Category Archives: Spam and scams

Avoid Hola’s free VPN service

In the wake of Snowden’s revelations, many people have started using VPN services to encrypt their online activities. Until recently, one popular choice was Hola’s free VPN.

Researchers have discovered that Hola is selling access to the resources of its users, creating what has been described as a botnet, which may have been used for malicious activities.

Hola has been scrambling to deal with the public backlash over this news, but so far all they’ve done is retroactively update their FAQ, adding statements about what Hola can do with your computer if you’ve installed their software.

Recommendation: avoid Hola completely. This kind of deceptive behaviour should not be encouraged. If you’ve been using Hola, check your level of exposure using this handy tool.

Test your skill: spot the phishing email

A short quiz, provided by anti-malware software maker McAfee, allows you to test your skill at identifying phishing email.

In the quiz, you are presented with ten email samples, and asked to decide whether they are phishing email.

What is phishing? From Wikipedia: “Phishing is the illegal attempt to acquire sensitive information such as usernames, passwords, and credit card details (and sometimes, indirectly, money), often for malicious reasons, by masquerading as a trustworthy entity in an electronic communication.

Hint: look for links in each of the sample messages. Hover your mouse over each link, and compare the address with the supposed sender. If a link points to a site that’s unrelated to the supposed sender, the email is probably not legitimate.

Hat tip to reader tap tap.

Google’s efforts to clean up ad injection on the web

A recent post on the Chrome blog discusses Google’s recent efforts to clean up the growing problem of ad injection on the web.

From the post: “Ad injectors are programs that insert new ads, or replace existing ones, into the pages you visit while browsing the web.” If you’re seeing a lot of advertising on all the sites you visit, and much of it seems unrelated to the site, your computer may be running one or more ad injectors.

Ad injectors are unwanted software that is surreptitiously installed on victims’ computers through a variety of tricks, including “marketing, bundling applications with popular downloads, outright malware distribution, and large social advertising campaigns.”

The ad injection ‘ecosystem’ is complex, and at any given time there are thousands of injection campaigns affecting web surfers.

To combat this problem, Google has identified and removed 192 apps – identified as contributing to ad injection systems – from the Chrome Web Store. Improvements in the Chrome Web Store and Chrome itself help to protect against ad injection software. And Google is reaching out to advertising networks, to assist them in eliminating ad injection. Most importantly, Google’s AdWords network policies have been tweaked, to make it more difficult for the perpetrators of ad injection schemes to promote malicious software.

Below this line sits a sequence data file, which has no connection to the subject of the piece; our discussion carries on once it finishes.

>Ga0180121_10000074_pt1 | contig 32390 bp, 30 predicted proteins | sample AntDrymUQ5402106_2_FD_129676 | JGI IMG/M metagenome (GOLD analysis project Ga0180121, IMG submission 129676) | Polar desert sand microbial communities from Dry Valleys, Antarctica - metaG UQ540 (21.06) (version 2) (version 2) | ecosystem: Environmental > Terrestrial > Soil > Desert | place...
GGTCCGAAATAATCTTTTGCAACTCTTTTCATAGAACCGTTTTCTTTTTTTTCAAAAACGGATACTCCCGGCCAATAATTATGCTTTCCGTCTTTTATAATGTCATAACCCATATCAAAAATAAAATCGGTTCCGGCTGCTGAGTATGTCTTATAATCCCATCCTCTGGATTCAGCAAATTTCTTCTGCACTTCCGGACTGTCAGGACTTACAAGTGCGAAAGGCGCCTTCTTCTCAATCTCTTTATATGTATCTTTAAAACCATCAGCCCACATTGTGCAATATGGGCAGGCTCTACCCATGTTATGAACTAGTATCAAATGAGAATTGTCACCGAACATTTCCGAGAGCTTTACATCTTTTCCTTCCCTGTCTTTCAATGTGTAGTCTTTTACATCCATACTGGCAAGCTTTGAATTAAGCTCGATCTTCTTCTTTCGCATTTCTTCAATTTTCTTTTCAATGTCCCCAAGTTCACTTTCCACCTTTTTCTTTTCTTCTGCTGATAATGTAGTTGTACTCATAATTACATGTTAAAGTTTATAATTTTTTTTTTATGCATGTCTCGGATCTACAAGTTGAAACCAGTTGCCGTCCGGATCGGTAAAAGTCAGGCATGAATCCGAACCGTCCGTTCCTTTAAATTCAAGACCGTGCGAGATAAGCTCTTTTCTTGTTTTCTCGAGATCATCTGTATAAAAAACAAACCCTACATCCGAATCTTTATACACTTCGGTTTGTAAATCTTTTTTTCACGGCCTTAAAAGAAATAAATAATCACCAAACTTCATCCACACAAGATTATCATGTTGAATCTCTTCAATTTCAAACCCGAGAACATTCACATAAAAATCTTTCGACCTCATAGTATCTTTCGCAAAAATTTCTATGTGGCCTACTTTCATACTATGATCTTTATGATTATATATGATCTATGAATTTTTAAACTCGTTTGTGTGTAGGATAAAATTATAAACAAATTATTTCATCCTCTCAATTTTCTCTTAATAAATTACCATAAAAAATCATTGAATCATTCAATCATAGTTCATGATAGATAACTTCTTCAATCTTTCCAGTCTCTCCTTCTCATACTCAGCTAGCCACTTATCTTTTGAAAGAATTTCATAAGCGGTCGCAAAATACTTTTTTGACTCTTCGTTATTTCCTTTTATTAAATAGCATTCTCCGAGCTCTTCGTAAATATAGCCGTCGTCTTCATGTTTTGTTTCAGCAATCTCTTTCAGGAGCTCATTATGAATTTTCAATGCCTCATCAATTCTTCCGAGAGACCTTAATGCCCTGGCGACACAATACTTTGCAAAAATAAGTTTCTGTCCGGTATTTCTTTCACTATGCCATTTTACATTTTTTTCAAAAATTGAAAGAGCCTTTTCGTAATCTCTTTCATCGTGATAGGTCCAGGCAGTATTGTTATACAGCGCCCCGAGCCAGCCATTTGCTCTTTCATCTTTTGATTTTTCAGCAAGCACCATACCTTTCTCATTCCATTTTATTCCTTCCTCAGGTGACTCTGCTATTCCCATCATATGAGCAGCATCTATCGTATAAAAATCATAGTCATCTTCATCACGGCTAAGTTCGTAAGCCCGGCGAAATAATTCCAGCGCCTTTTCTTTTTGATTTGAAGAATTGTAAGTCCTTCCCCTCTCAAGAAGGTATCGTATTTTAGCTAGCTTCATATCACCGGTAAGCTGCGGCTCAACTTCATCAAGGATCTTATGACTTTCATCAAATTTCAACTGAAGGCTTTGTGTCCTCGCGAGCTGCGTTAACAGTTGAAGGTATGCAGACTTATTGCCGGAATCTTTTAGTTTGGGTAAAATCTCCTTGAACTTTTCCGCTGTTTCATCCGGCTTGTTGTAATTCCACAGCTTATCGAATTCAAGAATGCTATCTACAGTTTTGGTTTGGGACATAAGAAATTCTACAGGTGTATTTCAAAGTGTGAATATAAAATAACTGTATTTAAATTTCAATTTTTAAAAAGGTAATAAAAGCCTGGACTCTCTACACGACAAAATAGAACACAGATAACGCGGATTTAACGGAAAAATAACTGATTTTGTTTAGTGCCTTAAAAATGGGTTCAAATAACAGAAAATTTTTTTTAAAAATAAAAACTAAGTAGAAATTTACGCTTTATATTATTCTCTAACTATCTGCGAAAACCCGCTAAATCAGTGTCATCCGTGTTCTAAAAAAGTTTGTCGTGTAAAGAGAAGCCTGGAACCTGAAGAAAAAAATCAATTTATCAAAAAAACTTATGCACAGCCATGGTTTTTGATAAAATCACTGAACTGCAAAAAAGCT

Recent surge in spam likely due to Mumblehard botnet

If you noticed more spam than usual in your inbox in recent months, you’re not alone. You may also have noticed that using your email client to block the sender is typically ineffective. That’s because the spam is coming from thousands of different domains, each corresponding to a different compromised web server.

This is the work of the Mumblehard botnet, which was observed sending mass spam starting about seven months ago by ESet researchers. The Mumblehard code has existed on the web for at least five years, but seems to have started its spamming activities on a large scale only in the last year or so.

Computers infected with Mumblehard are typically Linux web servers. It remains unclear exactly how servers become infected, but researchers suspect that unpatched WordPress and Joomla vulnerabilities provide the key.

CRTC follows through on its efforts to curb spam

The Canadian Radio-television and Telecommunications Commission (CRTC) has handed out steep penalties to three organizations for failing to comply with Canada’s new anti-spam regulations.

Up to this point, there has been some doubt as to whether the CRTC and the Competition Bureau would follow through on the promise of the new law. Doubt no more: the worst offender was a Quebec company called Compu-Finder, which received a whopping 1.1 million dollar fine.

It’s not often that I find a reason to praise the CRTC, but this is one of those times. Nice work, folks! Keep it up.

WordPress sites targeted by pro-ISIL hacks